will you do and what will you expect to see to verify that it really is "done". What does done look like? This clarity is essential to the Scrum team.
Inspect the product and provide feedback to the Scrum team
Everyone understands that the product owner should inspect the product and give feedback to the Scrum team frequently. The gap is in our understanding of the frequency. I find that many aspiring Scrum teams assume frequently to mean once per sprint - i.e. at the end of the sprint. In other words, they mistakenly assume that product inspection means demonstrate to the product owner at the end of the sprint. I find this to be a risky practice. When you inspect the product, you're likely to find shortcomings. If you wait until the end of the sprint to inspect the product, then you're likely to find shortcomings when you have no time left (in the sprint) to deal with them.
A Scrum team should be engaging the product owner daily - or at least every few days - to inspect progress to date and seek feedback on their results and assumptions. Question: When do you not want to find gaps or problems in any process? Answer: At the end. If you wait until the end of each sprint to inspect the results of the team's labor, then whatever issues are to be found will be found when there's no time (in the sprint) to deal with them. On the other hand, if the product owner inspects the product daily (or thereabouts) as I recommend, then the product owner should be able to demonstrate the product to the extended stakeholder family at the end of each sprint.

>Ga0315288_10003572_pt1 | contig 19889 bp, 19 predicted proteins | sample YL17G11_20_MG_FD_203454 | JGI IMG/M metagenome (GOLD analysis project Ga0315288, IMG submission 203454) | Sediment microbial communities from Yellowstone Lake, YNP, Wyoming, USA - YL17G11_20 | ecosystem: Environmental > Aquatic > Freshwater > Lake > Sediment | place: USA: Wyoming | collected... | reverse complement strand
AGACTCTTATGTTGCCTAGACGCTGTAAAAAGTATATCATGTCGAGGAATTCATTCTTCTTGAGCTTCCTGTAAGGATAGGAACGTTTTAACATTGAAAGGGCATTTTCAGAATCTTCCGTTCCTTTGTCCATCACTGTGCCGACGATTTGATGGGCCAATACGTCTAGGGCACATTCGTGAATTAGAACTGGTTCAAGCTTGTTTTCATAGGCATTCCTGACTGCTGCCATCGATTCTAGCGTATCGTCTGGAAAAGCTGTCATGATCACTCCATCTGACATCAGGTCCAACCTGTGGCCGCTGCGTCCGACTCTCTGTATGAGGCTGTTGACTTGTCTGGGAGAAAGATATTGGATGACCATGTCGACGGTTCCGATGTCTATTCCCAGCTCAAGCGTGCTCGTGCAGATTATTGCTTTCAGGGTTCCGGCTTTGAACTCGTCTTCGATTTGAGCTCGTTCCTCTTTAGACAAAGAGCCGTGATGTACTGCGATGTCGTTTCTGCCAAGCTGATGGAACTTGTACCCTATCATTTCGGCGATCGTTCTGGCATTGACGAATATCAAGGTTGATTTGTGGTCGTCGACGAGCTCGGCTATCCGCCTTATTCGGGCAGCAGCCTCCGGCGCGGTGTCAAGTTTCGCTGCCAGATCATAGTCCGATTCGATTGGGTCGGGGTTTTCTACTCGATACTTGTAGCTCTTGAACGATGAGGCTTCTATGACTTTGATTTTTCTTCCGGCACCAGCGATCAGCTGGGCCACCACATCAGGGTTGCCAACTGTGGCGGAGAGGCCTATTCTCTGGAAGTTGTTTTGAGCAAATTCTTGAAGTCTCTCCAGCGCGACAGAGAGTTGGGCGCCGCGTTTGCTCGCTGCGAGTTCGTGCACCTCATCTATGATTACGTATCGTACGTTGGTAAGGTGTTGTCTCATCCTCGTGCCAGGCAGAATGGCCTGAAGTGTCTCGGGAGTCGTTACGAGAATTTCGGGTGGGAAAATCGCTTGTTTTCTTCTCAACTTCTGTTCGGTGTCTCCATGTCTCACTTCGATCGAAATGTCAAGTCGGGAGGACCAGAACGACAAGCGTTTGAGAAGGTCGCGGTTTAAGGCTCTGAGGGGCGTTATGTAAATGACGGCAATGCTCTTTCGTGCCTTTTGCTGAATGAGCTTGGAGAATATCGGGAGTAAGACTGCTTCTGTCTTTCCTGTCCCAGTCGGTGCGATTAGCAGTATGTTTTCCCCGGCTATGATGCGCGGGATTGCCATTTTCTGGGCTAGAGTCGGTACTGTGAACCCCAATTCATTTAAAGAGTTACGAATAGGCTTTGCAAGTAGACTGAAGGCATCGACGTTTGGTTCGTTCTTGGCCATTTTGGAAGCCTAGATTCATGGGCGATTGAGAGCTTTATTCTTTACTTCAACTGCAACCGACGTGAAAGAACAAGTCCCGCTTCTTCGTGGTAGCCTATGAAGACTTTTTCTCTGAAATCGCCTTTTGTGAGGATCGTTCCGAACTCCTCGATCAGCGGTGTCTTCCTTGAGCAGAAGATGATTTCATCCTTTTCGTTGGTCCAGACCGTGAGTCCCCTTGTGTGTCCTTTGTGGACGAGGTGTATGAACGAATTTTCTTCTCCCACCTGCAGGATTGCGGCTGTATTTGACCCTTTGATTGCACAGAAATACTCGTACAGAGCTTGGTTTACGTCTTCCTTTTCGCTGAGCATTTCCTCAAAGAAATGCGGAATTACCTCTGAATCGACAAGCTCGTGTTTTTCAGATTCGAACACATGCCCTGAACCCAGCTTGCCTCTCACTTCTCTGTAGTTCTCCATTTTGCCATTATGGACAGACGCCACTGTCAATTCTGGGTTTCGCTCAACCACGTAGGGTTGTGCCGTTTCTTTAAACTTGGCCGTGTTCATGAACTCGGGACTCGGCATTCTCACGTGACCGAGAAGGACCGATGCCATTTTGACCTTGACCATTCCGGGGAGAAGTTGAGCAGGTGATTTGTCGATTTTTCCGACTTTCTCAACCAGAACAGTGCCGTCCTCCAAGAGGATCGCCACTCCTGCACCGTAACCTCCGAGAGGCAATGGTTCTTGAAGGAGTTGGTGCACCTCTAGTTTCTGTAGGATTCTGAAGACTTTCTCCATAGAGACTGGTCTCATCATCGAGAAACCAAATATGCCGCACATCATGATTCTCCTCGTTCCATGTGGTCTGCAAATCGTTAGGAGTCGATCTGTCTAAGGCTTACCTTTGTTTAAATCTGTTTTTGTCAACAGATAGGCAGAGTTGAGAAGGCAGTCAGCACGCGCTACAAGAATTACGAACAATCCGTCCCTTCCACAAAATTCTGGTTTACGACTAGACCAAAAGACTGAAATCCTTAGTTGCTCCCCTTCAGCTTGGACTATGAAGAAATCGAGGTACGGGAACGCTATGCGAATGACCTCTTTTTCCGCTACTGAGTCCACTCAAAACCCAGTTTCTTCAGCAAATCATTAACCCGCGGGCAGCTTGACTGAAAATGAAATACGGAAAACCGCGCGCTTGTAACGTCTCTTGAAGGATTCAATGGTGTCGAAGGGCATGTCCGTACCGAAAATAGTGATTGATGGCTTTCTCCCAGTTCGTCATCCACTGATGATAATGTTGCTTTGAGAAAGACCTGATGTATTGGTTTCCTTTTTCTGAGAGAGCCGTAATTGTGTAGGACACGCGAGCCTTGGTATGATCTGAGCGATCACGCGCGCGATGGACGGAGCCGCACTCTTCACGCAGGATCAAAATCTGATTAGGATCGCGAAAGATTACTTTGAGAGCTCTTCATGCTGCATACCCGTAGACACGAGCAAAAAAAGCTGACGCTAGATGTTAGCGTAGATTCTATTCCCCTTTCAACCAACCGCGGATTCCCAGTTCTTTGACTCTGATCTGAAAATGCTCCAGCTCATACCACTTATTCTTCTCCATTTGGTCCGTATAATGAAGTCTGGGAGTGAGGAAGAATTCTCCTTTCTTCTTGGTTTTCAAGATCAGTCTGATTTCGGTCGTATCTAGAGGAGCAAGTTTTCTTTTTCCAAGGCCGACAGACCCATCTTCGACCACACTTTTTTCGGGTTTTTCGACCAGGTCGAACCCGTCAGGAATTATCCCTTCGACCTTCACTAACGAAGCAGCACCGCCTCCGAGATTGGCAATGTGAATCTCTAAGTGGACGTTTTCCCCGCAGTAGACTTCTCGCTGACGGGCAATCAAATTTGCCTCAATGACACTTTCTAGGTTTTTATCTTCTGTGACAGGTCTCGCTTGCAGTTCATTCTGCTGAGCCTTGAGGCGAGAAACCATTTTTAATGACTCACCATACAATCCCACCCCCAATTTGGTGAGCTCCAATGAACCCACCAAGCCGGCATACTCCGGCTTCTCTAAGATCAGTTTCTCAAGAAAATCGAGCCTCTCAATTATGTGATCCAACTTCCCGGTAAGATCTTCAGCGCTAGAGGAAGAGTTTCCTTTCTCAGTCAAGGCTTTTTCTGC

Conclusion: The Product Owner Is Crucial
When coaching teams that are new to Scrum I tend to focus on getting three things right first: A truly iterative lifecycle (i.e. sprints), good product owner behavior, and Retrospectives. Anything and everything else that is necessary will come soon enough if you can master these fundamentals. Teams who fail to select a good product owner who will dedicate ample time to their responsibilities, and commit themselves to develop the skills of product ownership are likely to fail at adopting Scrum or realize the benefits of this empirical process.
About the Author
Tim Snyder is a Product Development Coach and co-founder of Gemba Systems LLC. He and the coaching staff at Gemba Systems help their clients learn to minimize waste and maximize the throughput of business value. Tim and his family reside in Coppell, TX. He can be contacted at firstname.lastname@example.org or via www.gembasystems.com